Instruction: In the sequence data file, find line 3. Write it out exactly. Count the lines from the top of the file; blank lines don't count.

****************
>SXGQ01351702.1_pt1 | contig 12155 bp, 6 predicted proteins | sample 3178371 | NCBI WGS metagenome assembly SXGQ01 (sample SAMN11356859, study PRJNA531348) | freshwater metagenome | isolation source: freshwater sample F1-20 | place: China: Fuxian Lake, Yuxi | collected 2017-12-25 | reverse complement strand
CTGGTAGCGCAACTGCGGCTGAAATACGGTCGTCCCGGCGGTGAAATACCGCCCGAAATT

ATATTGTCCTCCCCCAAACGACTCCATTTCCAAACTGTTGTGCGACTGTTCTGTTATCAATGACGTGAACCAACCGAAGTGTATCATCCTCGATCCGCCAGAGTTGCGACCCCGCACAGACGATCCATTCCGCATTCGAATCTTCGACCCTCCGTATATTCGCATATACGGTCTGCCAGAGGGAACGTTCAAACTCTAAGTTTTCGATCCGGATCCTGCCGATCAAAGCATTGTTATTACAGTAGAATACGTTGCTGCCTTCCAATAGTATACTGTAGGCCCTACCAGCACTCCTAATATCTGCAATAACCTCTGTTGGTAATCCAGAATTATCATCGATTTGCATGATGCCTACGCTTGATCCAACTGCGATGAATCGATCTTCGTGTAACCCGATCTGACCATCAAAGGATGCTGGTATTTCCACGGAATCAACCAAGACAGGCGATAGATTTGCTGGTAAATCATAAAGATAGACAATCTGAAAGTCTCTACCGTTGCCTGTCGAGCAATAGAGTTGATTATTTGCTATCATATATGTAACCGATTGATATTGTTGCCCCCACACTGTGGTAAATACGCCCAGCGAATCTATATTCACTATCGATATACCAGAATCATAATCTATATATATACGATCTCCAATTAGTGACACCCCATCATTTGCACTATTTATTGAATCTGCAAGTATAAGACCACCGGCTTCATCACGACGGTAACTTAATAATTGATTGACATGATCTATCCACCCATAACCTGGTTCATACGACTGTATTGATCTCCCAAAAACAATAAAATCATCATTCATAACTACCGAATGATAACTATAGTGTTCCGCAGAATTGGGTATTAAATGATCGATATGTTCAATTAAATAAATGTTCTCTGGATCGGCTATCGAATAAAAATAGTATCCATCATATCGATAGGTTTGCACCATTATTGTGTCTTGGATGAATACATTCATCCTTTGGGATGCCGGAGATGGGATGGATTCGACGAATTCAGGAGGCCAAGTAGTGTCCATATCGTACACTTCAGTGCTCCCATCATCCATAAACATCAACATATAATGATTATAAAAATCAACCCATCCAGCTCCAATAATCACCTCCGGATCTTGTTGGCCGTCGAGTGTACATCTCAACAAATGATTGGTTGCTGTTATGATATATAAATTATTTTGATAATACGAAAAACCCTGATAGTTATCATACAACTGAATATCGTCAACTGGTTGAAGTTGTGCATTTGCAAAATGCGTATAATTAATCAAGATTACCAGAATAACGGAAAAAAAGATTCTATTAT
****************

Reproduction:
ATATTGTCCTCCCCCAAACGACTCCATTTCCAAACTGTTGTGCGACTGTTCTGTTATCAATGACGTGAACCAACCGAAGTGTATCATCCTCGATCCGCCAGAGTTGCGACCCCGCACAGACGATCCATTCCGCATTCGAATCTTCGACCCTCCGTATATTCGCATATACGGTCTGCCAGAGGGAACGTTCAAACTCTAAGTTTTCGATCCGGATCCTGCCGATCAAAGCATTGTTATTACAGTAGAATACGTTGCTGCCTTCCAATAGTATACTGTAGGCCCTACCAGCACTCCTAATATCTGCAATAACCTCTGTTGGTAATCCAGAATTATCATCGATTTGCATGATGCCTACGCTTGATCCAACTGCGATGAATCGATCTTCGTGTAACCCGATCTGACCATCAAAGGATGCTGGTATTTCCACGGAATCAACCAAGACAGGCGATAGATTTGCTGGTAAATCATAAAGATAGACAATCTGAAAGTCTCTACCGTTGCCTGTCGAGCAATAGAGTTGATTATTTGCTATCATATATGTAACCGATTGATATTGTTGCCCCCACACTGTGGTAAATACGCCCAGCGAATCTATATTCACTATCGATATACCAGAATCATAATCTATATATATACGATCTCCAATTAGTGACACCCCATCATTTGCACTATTTATTGAATCTGCAAGTATAAGACCACCGGCTTCATCACGACGGTAACTTAATAATTGATTGACATGATCTATCCACCCATAACCTGGTTCATACGACTGTATTGATCTCCCAAAAACAATAAAATCATCATTCATAACTACCGAATGATAACTATAGTGTTCCGCAGAATTGGGTATTAAATGATCGATATGTTCAATTAAATAAATGTTCTCTGGATCGGCTATCGAATAAAAATAGTATCCATCATATCGATAGGTTTGCACCATTATTGTGTCTTGGATGAATACATTCATCCTTTGGGATGCCGGAGATGGGATGGATTCGACGAATTCAGGAGGCCAAGTAGTGTCCATATCGTACACTTCAGTGCTCCCATCATCCATAAACATCAACATATAATGATTATAAAAATCAACCCATCCAGCTCCAATAATCACCTCCGGATCTTGTTGGCCGTCGAGTGTACATCTCAACAAATGATTGGTTGCTGTTATGATATATAAATTATTTTGATAATACGAAAAACCCTGATAGTTATCATACAACTGAATATCGTCAACTGGTTGAAGTTGTGCATTTGCAAAATGCGTATAATTAATCAAGATTACCAGAATAACGGAAAAAAAGATTCTATTAT